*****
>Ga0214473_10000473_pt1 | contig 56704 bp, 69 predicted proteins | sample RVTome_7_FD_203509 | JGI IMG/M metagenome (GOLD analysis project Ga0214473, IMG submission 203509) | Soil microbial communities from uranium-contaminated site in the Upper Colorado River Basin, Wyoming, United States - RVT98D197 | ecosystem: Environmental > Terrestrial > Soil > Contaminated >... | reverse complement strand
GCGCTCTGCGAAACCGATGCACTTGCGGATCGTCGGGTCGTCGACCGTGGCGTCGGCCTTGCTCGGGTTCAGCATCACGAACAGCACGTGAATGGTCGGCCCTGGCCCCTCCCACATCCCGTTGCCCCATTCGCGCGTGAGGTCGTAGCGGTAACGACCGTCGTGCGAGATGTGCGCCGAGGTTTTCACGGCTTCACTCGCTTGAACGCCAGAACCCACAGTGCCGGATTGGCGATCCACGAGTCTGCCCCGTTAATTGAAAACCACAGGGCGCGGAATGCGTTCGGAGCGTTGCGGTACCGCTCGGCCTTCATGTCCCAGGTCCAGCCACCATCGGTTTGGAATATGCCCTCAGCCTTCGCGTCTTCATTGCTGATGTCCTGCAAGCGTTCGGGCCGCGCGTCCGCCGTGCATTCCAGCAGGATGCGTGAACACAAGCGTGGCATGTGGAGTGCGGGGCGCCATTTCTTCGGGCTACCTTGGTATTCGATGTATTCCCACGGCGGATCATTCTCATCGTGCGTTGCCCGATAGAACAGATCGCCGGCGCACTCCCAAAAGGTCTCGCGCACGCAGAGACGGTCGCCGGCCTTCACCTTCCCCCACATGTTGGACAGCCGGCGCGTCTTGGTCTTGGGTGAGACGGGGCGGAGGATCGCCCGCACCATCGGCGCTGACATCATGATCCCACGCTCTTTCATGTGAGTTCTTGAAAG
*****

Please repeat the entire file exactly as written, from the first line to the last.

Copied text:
>Ga0214473_10000473_pt1 | contig 56704 bp, 69 predicted proteins | sample RVTome_7_FD_203509 | JGI IMG/M metagenome (GOLD analysis project Ga0214473, IMG submission 203509) | Soil microbial communities from uranium-contaminated site in the Upper Colorado River Basin, Wyoming, United States - RVT98D197 | ecosystem: Environmental > Terrestrial > Soil > Contaminated >... | reverse complement strand
GCGCTCTGCGAAACCGATGCACTTGCGGATCGTCGGGTCGTCGACCGTGGCGTCGGCCTTGCTCGGGTTCAGCATCACGAACAGCACGTGAATGGTCGGCCCTGGCCCCTCCCACATCCCGTTGCCCCATTCGCGCGTGAGGTCGTAGCGGTAACGACCGTCGTGCGAGATGTGCGCCGAGGTTTTCACGGCTTCACTCGCTTGAACGCCAGAACCCACAGTGCCGGATTGGCGATCCACGAGTCTGCCCCGTTAATTGAAAACCACAGGGCGCGGAATGCGTTCGGAGCGTTGCGGTACCGCTCGGCCTTCATGTCCCAGGTCCAGCCACCATCGGTTTGGAATATGCCCTCAGCCTTCGCGTCTTCATTGCTGATGTCCTGCAAGCGTTCGGGCCGCGCGTCCGCCGTGCATTCCAGCAGGATGCGTGAACACAAGCGTGGCATGTGGAGTGCGGGGCGCCATTTCTTCGGGCTACCTTGGTATTCGATGTATTCCCACGGCGGATCATTCTCATCGTGCGTTGCCCGATAGAACAGATCGCCGGCGCACTCCCAAAAGGTCTCGCGCACGCAGAGACGGTCGCCGGCCTTCACCTTCCCCCACATGTTGGACAGCCGGCGCGTCTTGGTCTTGGGTGAGACGGGGCGGAGGATCGCCCGCACCATCGGCGCTGACATCATGATCCCACGCTCTTTCATGTGAGTTCTTGAAAG